Bhutan has four queens, and it has every right to have four queens. It was only when I read a recent issue of the Kuensel that I was alerted to the possibility of genuine mystification for the properly unsensitised. For, here is the lead story at the top, which starts off with, “Her Majesty the Queen, Ashi Dorji Wangmo Wangchuck, became the Honorary President of Sherubtse College”. Then, the second story of the week starts off with, “Addressing the 5th International Conference on AIDS in Asia and the Pacific as a keynote speaker, Her Majesty the Queen Ashi Sangay Choden Wangchuck made a strong plea to governments, communities and civil society to…” Given thus that there are two other Her Majesties not covered in that particular edition of Kuensel, Chhetria Patrakar is merely taking this opportunity to alert South Asia´s unknowing and unprepared to the Bhutanese situation. In the meantime, let me also share what I have heard from the ASEAN grapevine, that Her Majesty Ashi Sangay Choden wowed all those gathered at the Kuala Lumpur AIDS conference in late October, including Dr. Mahathir, with her graciousness and eloquence. Great going, queen!
Dilip D´souza is unhappy with Time magazine, he writes in from “Bombay” (Time´s spelling, not mine). They have done an India Executive Search and come up with his name as a plausible candidate to join the magazine´s “global network of professional subscribers”. What does D´Souza get in the bargain? As free gifts, a photo frame The TIME Photo Frame and Clock Set and a clock set, “uglier pieces of home decor (than) which would be hard to imagine”. He is also properly miffed that Time thinks it can get away with promising him “free home delivery” for having subscribed.
I have not see a film by Tanuja Chandra, one of the youngest Hindi film directors around (Dushman and Sangharsh). In an article in Graphiti, the magazine supplement of the Calcutta Telegraph, Ms Chandra gives me one quote which makes me a fan of hers for life, for here is an Indian who inadvertently reveals that she has not been bought over by the Kargil hoopla created by vacuous (mostly Delhi-based) media. She has apparently been prowling the lower stalls in the movie theatres to see what it is that the “masses” desire on the celluloid screen, what touches them and what does not. So, when the studiously- and the intellectually-oriented criticise the surfeit of blood, gore and violence on screen, and when the Dress Circle “yelps”, as the Graphiti writer puts it, this is how the young filmmaker responds: “These are the same lot of people who screamed kill-kill-kill at Kargil but are taken aback with violence on screen.” Hats off to you, Tanuja for saying so much with that one-liner!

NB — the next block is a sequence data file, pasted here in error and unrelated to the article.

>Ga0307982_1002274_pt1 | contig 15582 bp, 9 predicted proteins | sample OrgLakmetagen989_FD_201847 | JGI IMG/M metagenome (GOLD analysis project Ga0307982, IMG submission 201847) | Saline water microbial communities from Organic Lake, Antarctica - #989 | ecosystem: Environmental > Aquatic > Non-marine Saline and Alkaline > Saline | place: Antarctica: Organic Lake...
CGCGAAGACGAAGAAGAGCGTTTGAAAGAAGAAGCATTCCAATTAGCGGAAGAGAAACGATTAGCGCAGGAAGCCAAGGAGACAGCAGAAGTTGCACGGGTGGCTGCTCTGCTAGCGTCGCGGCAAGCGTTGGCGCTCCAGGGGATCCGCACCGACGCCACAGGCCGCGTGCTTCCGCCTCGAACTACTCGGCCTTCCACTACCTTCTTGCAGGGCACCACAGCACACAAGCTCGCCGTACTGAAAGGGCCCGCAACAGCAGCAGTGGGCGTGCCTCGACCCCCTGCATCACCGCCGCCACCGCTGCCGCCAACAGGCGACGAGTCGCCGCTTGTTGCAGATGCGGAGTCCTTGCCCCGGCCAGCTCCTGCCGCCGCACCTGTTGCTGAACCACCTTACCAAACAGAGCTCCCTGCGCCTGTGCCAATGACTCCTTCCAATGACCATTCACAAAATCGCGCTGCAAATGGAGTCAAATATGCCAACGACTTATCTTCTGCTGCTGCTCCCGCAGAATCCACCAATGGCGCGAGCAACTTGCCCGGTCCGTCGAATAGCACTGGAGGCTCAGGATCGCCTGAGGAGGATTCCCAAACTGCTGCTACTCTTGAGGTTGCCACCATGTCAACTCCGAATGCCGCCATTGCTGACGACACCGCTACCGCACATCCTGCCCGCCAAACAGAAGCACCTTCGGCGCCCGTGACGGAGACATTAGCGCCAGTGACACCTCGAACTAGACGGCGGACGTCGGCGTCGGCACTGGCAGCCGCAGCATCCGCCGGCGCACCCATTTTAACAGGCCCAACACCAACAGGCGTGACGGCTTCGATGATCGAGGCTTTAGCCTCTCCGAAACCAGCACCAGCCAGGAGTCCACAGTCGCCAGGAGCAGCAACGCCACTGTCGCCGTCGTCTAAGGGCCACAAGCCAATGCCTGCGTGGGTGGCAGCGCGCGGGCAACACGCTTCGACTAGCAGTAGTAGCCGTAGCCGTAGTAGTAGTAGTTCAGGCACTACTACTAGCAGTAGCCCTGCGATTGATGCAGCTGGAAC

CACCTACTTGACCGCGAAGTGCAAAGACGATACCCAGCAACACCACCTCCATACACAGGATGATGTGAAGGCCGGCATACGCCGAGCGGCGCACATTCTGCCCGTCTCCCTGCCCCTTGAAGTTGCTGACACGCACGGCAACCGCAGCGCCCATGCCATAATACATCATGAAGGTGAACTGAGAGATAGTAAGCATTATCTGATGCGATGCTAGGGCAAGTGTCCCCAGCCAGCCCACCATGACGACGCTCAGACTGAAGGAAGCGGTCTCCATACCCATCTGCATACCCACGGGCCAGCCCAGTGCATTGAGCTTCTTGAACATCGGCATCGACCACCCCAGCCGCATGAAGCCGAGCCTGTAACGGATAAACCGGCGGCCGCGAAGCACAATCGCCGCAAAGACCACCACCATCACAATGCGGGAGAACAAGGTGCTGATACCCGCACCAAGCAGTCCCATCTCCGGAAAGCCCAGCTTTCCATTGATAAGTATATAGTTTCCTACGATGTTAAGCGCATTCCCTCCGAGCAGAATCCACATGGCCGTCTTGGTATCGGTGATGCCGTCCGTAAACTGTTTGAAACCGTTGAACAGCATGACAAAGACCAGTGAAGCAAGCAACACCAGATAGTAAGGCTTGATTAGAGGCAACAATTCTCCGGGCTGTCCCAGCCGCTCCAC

Only the Grand Lama (check Jamyang Norbu´s recent book on Sherlock Holmes before you accuse me of wrong address) is allowed to tweak an 89-year-old´s nose and get away with it. That is what His Holiness Tenzing Gyatso did on 19 November when he affectionately greeted Elizabeth Brunner, a Hungarianborn painter who was receiving the Katha Chudamani Award. Once again, this one personal and expressive gesture indicates why the Grand Lama is really grand —it is his humanity, and a proper understanding of the real and the unreal. True karunamaya, is he.
Can´t say that the country which ´sabotaged´ the SAARC summit is helping regional matters any by maintaining a studied silence on the matter of Bangladesh´s former foreign secretary Farouk Sobhan´s bid to become the secretary-general of the Commonwealth. Sobhan´s competition is New Zealand´s former foreign minister Donald McKinnon, and India´s support would be critical for the race. So why would India cold-shoulder Sobhan? Has the suave and well-connected Bangladeshi, always pleasant to those who matter, inadvertently stepped on Indian toes somewhere along the line as foreign secretary, before that as Dhaka´s high commissioner to New Delhi, and before that as Dhaka´s permanent representative to the United Nations in New York? Can´t think of any reason why India would not want to push for an amenable South Asian to the post, particularly with the South Asian ranks at the roundtable being severely depleted with the ouster of post-coup Pakistan. In these matters diplomatique, as often happens, it will be probably some long-forgotten personal slight which rears its ugly head to ruin the chances of the worthy. Perhaps Sobhan had actually accidentally stepped on Brajesh Mishra´s toes, when the present Superboss of South Block was a UN functionary?